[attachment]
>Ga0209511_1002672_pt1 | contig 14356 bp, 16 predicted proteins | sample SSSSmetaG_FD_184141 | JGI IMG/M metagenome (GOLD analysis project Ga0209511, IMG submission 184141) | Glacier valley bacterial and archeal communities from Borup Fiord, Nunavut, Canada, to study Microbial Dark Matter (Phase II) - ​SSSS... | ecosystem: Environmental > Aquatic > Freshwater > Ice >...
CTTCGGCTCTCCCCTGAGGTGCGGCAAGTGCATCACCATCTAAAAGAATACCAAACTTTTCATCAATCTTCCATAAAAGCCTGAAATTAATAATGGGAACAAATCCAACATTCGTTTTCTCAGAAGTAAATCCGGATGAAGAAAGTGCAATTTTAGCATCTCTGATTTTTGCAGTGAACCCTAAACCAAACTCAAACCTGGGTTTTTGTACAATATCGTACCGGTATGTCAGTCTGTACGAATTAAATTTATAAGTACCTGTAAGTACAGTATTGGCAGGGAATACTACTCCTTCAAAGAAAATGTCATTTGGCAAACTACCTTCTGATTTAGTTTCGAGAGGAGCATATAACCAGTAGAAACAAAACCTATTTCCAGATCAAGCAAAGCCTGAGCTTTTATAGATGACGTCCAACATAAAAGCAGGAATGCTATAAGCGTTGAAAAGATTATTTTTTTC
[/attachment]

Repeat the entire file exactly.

>Ga0209511_1002672_pt1 | contig 14356 bp, 16 predicted proteins | sample SSSSmetaG_FD_184141 | JGI IMG/M metagenome (GOLD analysis project Ga0209511, IMG submission 184141) | Glacier valley bacterial and archeal communities from Borup Fiord, Nunavut, Canada, to study Microbial Dark Matter (Phase II) - ​SSSS... | ecosystem: Environmental > Aquatic > Freshwater > Ice >...
CTTCGGCTCTCCCCTGAGGTGCGGCAAGTGCATCACCATCTAAAAGAATACCAAACTTTTCATCAATCTTCCATAAAAGCCTGAAATTAATAATGGGAACAAATCCAACATTCGTTTTCTCAGAAGTAAATCCGGATGAAGAAAGTGCAATTTTAGCATCTCTGATTTTTGCAGTGAACCCTAAACCAAACTCAAACCTGGGTTTTTGTACAATATCGTACCGGTATGTCAGTCTGTACGAATTAAATTTATAAGTACCTGTAAGTACAGTATTGGCAGGGAATACTACTCCTTCAAAGAAAATGTCATTTGGCAAACTACCTTCTGATTTAGTTTCGAGAGGAGCATATAACCAGTAGAAACAAAACCTATTTCCAGATCAAGCAAAGCCTGAGCTTTTATAGATGACGTCCAACATAAAAGCAGGAATGCTATAAGCGTTGAAAAGATTATTTTTTTC